4.1 Absorption Dryer

In applications like air spraying, air bearings, and photographic film processing, any moisture content is extremely damaging. The dew point temperature requirements are usually below freezing point up to -70 °C, rendering refrigeration dryer inadequate. As a result, we require chemical drying to remove the moisture content and reduce the dew point temperature.

The usual absorption dryers are of the regenerative type and occur in twin tank construction, each of which contains desiccant material like silicon dioxide in the form of a gel to absorb moisture. During operation, one tank is absorbing the moisture, while the other is regenerating by hot-air flow as shown in the figure below.

Absorbtion Dryer

Figure 3. Air Dryer

4.2 Activated Carbon Filter

In critical applications like those in hospitals and the pharmaceutical industry, we have stricter requirements for odour and oil vapours. For such cases, a filter with activated carbon in finely granulated form is used. It removes oil content up to 0.01 microns, which is considered oil-free.

4.3 Lubricator

The working of a lubricator is similar to that of a carburettor. The air passing through a lubricator is passed through a venturi ring, causing an increase in velocity and a decrease in pressure. As the pressure drops, the oil present in the linked chamber starts to move toward the venturi ring in the form of droplets due to pressure difference. These oil droplets mix with the incoming air to form a fine mist, which is sufficient to lubricate the downstream devices.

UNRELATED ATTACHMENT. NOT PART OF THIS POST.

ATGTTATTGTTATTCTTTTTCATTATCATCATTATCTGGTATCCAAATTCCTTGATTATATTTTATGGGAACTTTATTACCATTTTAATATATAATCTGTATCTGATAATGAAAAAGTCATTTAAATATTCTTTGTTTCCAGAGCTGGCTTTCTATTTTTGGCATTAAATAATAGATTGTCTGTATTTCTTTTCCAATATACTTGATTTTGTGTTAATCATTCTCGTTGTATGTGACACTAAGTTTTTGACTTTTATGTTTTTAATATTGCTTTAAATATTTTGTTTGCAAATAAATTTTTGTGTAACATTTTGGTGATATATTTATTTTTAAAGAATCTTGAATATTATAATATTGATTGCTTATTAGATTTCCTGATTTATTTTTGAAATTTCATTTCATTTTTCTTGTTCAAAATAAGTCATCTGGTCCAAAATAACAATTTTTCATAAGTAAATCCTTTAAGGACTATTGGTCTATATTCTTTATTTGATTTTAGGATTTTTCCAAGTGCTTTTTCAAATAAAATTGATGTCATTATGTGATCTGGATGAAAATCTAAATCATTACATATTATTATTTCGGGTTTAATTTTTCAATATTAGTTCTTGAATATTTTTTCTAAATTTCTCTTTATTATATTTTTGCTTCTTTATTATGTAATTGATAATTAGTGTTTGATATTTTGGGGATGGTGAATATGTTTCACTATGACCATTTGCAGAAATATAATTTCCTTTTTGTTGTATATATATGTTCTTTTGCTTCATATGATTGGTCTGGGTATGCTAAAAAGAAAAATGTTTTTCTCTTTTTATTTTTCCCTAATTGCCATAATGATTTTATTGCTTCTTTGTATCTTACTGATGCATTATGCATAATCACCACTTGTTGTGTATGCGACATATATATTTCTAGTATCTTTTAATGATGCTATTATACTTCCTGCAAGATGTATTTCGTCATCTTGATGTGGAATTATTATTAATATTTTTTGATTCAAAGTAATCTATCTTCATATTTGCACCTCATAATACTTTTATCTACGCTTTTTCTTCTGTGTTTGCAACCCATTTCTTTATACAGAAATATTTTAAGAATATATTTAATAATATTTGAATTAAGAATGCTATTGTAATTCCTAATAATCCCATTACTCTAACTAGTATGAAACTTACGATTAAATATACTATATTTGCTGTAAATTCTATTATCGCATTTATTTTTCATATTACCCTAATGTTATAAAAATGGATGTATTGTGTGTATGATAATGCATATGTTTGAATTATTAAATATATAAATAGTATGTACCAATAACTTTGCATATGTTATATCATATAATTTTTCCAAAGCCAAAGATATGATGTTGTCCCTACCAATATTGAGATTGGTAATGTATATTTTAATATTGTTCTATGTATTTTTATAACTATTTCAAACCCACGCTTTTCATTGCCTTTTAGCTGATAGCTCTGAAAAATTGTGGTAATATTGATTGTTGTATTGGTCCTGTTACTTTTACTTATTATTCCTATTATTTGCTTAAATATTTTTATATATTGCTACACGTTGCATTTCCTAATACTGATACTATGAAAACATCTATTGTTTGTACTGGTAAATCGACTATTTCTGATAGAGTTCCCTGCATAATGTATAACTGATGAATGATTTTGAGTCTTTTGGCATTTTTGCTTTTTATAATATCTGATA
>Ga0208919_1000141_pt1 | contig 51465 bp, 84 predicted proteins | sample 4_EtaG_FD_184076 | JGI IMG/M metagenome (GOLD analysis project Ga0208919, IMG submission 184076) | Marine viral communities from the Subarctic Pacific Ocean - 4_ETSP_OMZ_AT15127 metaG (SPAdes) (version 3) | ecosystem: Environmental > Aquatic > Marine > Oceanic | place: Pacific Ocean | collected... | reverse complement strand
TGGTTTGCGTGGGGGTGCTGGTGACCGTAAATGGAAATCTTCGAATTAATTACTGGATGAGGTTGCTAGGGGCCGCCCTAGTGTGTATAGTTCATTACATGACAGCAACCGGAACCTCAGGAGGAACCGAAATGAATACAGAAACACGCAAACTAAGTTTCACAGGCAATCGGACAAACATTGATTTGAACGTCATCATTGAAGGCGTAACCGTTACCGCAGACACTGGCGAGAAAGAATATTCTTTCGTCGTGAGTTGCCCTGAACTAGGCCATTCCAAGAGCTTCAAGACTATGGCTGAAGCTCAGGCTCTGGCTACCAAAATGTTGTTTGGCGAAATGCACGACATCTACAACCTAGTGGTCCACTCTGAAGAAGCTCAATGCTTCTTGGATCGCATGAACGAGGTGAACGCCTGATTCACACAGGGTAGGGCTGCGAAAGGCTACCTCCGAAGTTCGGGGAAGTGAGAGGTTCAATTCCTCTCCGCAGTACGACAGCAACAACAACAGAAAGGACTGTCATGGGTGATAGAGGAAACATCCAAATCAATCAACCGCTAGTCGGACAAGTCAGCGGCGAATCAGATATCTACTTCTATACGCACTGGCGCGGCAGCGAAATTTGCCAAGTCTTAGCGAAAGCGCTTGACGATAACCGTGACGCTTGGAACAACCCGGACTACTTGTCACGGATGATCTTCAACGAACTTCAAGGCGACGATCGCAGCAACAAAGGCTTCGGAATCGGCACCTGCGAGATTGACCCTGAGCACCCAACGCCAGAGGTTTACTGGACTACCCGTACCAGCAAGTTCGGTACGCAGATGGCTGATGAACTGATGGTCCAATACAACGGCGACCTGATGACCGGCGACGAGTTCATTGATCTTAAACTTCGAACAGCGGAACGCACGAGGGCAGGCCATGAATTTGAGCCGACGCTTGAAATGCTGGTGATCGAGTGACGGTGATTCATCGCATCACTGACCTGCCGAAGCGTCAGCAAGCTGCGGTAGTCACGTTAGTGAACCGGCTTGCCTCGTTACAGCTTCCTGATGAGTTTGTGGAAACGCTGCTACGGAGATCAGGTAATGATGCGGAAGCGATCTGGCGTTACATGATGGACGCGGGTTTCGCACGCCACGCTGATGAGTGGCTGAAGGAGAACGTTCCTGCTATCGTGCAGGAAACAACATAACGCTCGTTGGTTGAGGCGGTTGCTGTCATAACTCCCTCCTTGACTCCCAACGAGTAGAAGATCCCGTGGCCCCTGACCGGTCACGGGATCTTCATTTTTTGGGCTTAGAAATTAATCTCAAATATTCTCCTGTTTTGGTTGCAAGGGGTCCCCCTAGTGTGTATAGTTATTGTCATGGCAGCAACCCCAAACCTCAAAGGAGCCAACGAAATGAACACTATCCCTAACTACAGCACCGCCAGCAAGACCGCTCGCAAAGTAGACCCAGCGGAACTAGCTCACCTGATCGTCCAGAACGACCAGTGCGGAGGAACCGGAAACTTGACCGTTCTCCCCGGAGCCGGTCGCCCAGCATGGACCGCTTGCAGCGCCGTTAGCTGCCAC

4.4 Which device should you include?

As hinted in the first figure at the top, the required air treatment depends upon the end application. At a given plant, one compressor may be supplying air for both spray painting and general-purpose applications. It would be expensive to use the air standards of spray painting on general-purpose applications. Therefore, it is recommended to design the air treatment system for general purpose applications and install secondary treatment for specific applications. In that case, the table below gives a general overview of when to use a specific device in your system.







Dew Point

Above 10

No additional device

General Purpose

3 to 10°C

Refrigerant Dryer

Construction and mining

-7 to 3°C

Single Tower Desiccant Dryer

Brick and glass machines; Machine cleaning air

-70 to -7°C

Regenerative Desiccant Type Dryers

Spray painting, Food handling, and Photographic film processing




No additional device

Construction, mining, and welding


Pre Filter

Power circuits and machine cleaning air


Coalescing filter

Packaging and textile machines


High-efficiency coalescing filter

Conveying of power products


Activated Carbon Filter

Photographic film processing and food handling


Particle Size (μm)

Above 40

No additional devive



No additional device

Mining and machine tools


Pre Filter

Spray painting and pneumatic cylinders


General Purpose Coalsesching filter

Air bearings and food handling


High efficiency coalescing filter

Photographic film processing